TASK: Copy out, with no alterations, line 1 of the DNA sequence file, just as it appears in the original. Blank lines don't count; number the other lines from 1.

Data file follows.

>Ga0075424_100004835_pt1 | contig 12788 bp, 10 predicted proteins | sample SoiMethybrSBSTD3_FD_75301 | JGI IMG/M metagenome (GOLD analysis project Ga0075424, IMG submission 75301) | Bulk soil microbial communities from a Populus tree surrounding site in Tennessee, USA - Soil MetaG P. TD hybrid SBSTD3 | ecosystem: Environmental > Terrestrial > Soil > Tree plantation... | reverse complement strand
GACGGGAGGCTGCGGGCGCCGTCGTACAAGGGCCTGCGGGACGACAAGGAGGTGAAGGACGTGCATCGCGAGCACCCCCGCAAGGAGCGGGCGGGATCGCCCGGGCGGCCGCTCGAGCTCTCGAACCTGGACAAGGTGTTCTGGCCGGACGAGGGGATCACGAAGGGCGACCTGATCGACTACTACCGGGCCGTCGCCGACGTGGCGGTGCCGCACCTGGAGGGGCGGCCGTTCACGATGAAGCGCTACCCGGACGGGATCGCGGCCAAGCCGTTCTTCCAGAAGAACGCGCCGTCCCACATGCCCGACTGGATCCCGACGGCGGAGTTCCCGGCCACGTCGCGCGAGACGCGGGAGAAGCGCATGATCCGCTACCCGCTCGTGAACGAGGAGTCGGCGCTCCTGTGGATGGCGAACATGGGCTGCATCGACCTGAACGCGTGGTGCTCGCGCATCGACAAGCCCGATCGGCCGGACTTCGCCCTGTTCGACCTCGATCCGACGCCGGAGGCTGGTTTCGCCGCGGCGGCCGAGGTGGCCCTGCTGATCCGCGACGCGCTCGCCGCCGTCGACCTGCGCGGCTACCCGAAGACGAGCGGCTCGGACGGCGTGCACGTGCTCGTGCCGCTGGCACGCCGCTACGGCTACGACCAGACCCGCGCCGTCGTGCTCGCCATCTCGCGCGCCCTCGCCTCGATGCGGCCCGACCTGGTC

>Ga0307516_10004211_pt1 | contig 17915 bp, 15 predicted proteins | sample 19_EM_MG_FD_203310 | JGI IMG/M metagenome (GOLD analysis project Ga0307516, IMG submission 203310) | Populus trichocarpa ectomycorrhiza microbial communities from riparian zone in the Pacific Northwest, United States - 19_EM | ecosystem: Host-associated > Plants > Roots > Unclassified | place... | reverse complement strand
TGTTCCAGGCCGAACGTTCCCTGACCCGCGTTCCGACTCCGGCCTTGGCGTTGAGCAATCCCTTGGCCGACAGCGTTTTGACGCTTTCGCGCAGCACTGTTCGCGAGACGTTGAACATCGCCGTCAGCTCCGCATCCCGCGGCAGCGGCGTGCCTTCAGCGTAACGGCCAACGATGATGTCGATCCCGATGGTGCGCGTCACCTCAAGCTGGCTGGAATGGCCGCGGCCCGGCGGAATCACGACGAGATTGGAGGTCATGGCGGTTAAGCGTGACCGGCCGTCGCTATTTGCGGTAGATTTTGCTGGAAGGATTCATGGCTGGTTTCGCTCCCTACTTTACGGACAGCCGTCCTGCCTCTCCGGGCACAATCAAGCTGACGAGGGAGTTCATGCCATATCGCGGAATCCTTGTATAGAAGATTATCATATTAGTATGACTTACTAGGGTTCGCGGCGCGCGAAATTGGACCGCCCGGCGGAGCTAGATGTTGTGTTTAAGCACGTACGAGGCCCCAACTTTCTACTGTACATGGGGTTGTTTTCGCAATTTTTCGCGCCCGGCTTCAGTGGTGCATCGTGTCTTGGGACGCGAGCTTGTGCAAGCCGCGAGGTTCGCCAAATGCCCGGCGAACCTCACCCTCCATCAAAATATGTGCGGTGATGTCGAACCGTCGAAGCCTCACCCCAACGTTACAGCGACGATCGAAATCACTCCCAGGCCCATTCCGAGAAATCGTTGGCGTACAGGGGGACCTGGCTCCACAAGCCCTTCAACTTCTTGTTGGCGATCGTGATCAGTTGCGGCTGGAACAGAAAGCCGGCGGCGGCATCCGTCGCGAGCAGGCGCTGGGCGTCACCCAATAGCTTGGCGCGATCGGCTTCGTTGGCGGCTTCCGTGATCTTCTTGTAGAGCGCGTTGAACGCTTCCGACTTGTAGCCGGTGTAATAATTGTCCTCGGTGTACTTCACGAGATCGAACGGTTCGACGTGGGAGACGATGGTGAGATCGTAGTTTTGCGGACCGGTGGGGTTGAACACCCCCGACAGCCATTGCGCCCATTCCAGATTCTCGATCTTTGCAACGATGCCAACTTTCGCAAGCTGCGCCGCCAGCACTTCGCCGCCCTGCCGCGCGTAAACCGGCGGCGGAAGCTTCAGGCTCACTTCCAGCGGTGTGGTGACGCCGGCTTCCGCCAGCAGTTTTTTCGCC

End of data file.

>Ga0075424_100004835_pt1 | contig 12788 bp, 10 predicted proteins | sample SoiMethybrSBSTD3_FD_75301 | JGI IMG/M metagenome (GOLD analysis project Ga0075424, IMG submission 75301) | Bulk soil microbial communities from a Populus tree surrounding site in Tennessee, USA - Soil MetaG P. TD hybrid SBSTD3 | ecosystem: Environmental > Terrestrial > Soil > Tree plantation... | reverse complement strand